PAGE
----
A "DJ" in the olden times was a hopped-up motormouth at a radio station, but the term has changed. It's still someone who spins records, but it also means the guy who stands on stage with the turntables and headphones playing music for a live audience. It's a craft, a skill: how to plot the playlist, how to weave old and new together, switch from popular to obscure. It's a hobby for most -- but for New Brighton native Jake Rudh, it's a profession. He not only does DJ gigs around town, but also hosts "Transmission," a "post-punk, new wave and indie dance music" show on the Current (89.3 FM) every Thursday night at 10.
You make a living playing records for people? That's a dream job. How'd it happen?
"You pursue your passion, and hopefully you find success," he said. "It's always something I've had to do on the side until five years ago, when I decided to go full time. Throughout college I was doing private parties, turned 21 and did clubs, and it's been going strong in the cities since. I've had 17 years holding down a weekly show -- a lot of people fizz out, have families and change priorities, but music is too important to me."
Jake's a married man -- "my wife is 100 percent behind me," he says -- but no kids yet. Diapers and strollers would cut down on nightlife, and the city has so much to explore right now:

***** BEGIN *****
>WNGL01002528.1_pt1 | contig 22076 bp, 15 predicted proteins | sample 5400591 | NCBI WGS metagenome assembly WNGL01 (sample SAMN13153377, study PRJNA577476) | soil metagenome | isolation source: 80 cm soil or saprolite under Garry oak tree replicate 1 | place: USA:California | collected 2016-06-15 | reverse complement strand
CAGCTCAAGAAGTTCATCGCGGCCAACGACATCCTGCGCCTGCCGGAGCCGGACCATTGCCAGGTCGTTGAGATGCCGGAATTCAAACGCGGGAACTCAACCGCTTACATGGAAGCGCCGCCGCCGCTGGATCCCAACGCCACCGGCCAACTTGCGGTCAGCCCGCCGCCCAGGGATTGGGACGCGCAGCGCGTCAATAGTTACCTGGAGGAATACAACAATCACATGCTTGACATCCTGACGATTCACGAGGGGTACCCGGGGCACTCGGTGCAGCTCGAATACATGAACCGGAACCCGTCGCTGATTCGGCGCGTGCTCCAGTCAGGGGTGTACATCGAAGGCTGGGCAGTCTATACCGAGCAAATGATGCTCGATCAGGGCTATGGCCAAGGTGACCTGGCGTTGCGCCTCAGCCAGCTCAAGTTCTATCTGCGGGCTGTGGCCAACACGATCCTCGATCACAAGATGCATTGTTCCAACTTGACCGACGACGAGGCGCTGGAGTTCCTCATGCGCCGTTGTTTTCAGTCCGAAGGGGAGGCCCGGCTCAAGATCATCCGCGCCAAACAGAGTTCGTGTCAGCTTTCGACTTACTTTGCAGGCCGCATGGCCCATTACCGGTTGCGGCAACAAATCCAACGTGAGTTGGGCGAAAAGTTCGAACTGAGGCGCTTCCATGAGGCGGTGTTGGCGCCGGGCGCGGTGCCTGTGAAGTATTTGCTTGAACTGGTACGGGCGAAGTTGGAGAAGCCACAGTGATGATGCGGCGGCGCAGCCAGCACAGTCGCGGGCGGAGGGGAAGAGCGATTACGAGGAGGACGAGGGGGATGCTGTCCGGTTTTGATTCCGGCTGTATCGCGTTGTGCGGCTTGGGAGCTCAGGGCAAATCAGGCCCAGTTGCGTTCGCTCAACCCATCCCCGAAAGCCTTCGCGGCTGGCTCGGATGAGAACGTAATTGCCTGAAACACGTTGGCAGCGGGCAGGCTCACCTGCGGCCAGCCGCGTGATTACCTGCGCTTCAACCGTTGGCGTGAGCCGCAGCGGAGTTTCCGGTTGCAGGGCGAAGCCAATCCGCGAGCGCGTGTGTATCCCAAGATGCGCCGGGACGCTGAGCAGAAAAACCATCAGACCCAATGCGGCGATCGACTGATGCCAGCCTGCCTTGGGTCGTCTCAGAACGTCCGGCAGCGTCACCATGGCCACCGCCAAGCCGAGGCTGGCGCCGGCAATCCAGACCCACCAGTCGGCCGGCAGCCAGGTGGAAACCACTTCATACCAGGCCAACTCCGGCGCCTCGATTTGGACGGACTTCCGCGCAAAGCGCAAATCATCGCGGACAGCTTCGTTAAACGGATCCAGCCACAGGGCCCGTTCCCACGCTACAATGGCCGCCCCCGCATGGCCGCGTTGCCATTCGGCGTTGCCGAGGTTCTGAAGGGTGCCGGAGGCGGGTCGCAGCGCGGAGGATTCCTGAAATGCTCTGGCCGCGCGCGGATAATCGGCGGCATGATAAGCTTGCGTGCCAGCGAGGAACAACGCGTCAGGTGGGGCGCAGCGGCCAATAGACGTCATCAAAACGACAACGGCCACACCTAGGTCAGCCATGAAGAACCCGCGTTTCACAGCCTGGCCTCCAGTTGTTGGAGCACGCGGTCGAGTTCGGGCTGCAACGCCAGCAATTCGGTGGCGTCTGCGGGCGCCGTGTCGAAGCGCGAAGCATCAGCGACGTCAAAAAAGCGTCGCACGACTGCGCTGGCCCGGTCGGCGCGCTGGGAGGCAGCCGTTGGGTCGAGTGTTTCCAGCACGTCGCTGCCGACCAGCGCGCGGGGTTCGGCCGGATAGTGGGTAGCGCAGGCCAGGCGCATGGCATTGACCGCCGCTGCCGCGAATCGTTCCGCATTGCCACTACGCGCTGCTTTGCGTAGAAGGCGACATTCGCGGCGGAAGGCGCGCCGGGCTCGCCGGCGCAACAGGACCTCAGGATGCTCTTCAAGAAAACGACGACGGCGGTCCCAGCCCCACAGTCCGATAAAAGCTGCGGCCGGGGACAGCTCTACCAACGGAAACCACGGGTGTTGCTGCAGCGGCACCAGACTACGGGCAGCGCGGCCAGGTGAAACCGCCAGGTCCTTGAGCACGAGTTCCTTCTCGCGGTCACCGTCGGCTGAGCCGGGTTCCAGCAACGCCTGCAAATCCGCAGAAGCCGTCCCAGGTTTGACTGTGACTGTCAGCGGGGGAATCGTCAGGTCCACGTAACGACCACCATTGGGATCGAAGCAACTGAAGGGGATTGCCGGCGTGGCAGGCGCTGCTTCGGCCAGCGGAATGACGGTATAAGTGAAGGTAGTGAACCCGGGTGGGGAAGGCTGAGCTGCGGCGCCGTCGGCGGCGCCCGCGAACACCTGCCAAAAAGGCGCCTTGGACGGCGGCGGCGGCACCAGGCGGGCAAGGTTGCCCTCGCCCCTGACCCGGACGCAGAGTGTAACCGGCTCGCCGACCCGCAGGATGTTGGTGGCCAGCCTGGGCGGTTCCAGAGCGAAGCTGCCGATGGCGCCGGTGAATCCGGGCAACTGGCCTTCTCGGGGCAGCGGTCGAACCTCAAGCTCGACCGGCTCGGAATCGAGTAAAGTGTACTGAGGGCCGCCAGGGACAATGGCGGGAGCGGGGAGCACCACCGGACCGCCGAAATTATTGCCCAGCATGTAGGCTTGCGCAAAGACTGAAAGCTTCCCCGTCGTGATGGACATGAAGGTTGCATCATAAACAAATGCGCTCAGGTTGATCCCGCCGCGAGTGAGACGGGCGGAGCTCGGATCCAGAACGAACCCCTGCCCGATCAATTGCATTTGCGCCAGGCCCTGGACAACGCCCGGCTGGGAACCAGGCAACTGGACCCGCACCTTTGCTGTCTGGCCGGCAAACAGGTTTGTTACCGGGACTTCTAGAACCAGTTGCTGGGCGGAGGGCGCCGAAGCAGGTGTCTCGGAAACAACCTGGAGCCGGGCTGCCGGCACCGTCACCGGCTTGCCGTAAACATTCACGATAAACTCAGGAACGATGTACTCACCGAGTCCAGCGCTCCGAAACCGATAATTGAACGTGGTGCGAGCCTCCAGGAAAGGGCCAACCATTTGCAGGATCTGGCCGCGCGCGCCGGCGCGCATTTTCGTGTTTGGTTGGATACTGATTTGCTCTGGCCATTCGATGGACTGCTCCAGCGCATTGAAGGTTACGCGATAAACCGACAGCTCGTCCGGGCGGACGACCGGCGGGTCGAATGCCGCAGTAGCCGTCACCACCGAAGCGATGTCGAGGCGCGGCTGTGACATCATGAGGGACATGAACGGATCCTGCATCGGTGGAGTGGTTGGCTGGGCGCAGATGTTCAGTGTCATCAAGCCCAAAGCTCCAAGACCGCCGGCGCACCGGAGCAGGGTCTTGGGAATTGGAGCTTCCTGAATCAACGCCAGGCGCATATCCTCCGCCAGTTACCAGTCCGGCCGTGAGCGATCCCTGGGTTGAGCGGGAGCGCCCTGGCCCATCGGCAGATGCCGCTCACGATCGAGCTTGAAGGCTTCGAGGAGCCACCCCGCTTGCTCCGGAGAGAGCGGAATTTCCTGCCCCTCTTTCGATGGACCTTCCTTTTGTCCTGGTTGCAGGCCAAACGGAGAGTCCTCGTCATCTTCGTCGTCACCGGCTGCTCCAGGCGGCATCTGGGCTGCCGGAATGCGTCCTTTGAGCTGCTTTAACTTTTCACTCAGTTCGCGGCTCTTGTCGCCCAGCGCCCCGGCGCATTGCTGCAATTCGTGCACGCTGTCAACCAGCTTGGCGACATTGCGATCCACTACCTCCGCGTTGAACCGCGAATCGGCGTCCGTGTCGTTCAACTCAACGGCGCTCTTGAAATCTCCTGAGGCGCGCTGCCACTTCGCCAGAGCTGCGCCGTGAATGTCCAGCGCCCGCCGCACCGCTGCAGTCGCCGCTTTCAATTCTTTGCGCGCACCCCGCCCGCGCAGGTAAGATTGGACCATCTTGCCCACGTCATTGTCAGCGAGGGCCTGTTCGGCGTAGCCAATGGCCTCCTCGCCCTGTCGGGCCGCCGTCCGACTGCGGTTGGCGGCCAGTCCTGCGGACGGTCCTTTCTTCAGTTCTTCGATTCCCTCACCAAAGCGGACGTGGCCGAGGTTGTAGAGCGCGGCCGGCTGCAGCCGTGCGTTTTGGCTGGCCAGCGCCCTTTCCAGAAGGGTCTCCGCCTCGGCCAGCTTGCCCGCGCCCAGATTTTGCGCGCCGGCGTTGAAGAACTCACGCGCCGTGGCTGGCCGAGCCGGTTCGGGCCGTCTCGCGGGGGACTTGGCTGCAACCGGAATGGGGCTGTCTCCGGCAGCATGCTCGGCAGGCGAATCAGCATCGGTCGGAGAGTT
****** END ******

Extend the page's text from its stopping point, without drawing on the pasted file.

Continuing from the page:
"This city is one of the best in the world, and our music scene is blowing up. It's diversified. There's Americana, the old country music, Latin dance scene, awesome hip-hop, great electro-dance, and then there's bands who break out of the Twin Cities and go elsewhere. Howler, for example, is over in England gracing magazine covers."
Jake, you're making people feel old. Electro-what, now? Doesn't anyone respect the classics, like New Order or the Vapors or Ultravox? Now there was music, by cracky! He'd agree.
"There's a niche I seemed to hit -- I rehashed the retro. That means something different to different people, but retro means New Wave, British pop, the stuff MTV played in its time. I just did a tribute night to Depeche Mode; I got to be in-studio with Thomas Dolby. I grew up watching these guys on MTV, and now when they come to town I get to DJ, to bring them up on stage. I get to fulfill my dream, and it gives me butterflies."
You middle-aged types who remember clubbing to the Pet Shop Boys, the Stranglers, local geniuses like the Replacements and Husker Du: You were right. It was good. Still is, and thanks to Jake, the kids are figuring out it's still got something to spark a night out. But it can't last forever.
"I host 'Mad Men' TV-watching parties -- the mayor came to the premiere -- and I love that look, that period. But it'll wear thin, and something new will come along. Let's bring back the 1978 to 1983 look! Angular haircuts and red-leather pants."
See? You knew that your Members Only jacket would be back in style.